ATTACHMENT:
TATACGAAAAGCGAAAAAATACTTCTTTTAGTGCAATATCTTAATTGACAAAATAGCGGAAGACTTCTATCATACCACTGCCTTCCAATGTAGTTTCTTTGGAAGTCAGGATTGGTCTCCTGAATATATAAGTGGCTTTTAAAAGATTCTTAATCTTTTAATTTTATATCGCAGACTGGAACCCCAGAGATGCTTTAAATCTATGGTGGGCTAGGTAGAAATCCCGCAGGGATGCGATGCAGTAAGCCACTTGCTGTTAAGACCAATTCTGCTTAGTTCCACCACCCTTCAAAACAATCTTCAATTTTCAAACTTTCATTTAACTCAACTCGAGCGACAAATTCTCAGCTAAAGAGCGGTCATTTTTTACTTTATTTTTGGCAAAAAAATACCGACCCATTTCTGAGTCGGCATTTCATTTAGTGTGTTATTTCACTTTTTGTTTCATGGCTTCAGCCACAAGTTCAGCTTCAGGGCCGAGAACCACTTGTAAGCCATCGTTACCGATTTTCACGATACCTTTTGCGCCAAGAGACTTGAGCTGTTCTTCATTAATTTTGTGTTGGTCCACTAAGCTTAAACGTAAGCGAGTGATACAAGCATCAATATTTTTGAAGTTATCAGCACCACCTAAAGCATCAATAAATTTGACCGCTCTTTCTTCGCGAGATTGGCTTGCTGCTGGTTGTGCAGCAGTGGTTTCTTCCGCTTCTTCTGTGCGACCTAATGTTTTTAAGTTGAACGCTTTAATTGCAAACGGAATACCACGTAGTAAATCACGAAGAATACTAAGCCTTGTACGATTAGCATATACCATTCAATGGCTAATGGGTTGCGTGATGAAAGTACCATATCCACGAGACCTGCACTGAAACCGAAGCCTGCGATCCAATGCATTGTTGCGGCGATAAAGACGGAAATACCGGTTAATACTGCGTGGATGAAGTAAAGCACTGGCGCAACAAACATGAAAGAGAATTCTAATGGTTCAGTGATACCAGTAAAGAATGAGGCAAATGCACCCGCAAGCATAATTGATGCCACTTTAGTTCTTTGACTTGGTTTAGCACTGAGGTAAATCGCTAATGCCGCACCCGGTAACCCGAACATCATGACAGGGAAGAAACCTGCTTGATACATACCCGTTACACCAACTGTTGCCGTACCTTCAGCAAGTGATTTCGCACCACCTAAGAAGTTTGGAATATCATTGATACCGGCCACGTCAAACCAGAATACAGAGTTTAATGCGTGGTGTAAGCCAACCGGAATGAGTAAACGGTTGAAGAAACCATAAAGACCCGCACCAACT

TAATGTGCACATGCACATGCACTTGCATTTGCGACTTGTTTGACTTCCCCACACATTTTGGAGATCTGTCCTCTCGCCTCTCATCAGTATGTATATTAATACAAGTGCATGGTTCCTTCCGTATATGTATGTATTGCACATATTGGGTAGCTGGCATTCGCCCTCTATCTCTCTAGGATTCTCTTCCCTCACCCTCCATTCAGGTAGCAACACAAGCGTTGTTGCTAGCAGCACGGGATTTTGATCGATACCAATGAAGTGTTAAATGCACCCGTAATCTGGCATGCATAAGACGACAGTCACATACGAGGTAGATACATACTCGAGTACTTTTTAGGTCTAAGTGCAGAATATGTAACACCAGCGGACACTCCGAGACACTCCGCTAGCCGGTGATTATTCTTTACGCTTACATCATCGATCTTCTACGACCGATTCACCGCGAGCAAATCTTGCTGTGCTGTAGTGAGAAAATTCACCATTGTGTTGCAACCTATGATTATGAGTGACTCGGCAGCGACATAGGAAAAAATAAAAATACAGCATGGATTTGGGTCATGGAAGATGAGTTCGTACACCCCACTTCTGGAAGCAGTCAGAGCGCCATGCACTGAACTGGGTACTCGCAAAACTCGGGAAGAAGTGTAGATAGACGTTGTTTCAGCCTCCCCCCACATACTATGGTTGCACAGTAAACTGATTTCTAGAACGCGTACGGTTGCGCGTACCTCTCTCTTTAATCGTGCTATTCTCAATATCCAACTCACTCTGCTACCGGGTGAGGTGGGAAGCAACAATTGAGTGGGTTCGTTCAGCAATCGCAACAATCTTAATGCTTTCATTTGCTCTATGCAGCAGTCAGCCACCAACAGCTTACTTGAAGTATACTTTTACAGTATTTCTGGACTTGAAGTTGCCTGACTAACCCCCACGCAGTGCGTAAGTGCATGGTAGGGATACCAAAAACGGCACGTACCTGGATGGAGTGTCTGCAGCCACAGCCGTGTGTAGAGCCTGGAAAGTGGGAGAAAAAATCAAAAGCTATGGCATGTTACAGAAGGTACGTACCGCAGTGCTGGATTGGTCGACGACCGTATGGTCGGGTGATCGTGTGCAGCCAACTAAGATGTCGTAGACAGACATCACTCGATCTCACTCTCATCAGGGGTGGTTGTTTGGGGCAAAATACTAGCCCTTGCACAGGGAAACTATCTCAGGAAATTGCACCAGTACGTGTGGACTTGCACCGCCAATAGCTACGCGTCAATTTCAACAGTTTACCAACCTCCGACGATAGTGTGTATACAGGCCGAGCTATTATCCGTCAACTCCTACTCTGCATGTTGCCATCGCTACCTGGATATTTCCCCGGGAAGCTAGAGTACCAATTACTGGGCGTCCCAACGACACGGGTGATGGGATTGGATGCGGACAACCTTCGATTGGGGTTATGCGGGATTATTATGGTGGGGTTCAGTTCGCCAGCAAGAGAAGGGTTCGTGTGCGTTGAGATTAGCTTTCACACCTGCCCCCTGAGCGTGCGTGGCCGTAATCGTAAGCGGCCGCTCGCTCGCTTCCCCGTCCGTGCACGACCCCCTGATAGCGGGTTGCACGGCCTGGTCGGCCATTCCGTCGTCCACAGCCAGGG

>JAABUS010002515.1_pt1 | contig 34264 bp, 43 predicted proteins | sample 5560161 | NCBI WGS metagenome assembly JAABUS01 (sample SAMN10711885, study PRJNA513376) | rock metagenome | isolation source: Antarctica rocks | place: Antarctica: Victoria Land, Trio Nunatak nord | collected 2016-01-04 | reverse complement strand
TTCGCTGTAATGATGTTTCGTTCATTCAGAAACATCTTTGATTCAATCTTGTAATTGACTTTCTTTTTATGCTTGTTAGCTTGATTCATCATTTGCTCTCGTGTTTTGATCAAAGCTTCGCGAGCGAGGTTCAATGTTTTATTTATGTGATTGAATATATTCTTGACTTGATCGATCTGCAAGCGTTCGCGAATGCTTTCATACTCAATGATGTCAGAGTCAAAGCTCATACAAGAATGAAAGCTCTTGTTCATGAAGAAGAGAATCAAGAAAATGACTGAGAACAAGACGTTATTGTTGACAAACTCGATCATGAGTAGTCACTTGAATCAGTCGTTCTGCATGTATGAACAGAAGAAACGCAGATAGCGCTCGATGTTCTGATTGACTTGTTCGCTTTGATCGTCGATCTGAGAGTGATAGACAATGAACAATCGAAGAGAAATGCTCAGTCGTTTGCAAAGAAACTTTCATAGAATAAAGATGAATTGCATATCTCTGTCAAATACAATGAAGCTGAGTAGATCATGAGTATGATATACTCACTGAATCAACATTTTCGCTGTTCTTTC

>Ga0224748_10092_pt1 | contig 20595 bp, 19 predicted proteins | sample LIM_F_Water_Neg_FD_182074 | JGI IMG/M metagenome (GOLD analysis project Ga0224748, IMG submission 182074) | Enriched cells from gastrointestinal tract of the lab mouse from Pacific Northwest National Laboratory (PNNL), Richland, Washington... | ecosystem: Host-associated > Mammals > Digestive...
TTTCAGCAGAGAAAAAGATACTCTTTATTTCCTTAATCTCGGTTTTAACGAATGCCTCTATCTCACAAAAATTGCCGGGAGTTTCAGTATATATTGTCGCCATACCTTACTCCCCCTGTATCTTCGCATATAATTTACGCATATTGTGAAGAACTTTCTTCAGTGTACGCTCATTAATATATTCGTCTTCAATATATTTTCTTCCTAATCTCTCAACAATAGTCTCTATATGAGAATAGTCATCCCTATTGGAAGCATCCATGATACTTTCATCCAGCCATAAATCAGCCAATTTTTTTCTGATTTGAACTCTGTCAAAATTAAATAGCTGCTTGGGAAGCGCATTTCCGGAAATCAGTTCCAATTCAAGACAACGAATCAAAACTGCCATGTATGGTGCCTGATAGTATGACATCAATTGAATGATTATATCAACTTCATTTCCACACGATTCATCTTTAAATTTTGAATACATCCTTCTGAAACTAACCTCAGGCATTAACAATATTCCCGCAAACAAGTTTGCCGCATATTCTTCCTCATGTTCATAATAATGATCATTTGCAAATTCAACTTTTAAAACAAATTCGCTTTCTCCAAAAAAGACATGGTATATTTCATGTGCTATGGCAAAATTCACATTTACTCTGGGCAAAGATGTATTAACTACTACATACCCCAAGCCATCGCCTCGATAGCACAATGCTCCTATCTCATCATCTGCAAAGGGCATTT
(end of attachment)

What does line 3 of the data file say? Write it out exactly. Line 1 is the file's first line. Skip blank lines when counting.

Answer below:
>JAABUS010002515.1_pt1 | contig 34264 bp, 43 predicted proteins | sample 5560161 | NCBI WGS metagenome assembly JAABUS01 (sample SAMN10711885, study PRJNA513376) | rock metagenome | isolation source: Antarctica rocks | place: Antarctica: Victoria Land, Trio Nunatak nord | collected 2016-01-04 | reverse complement strand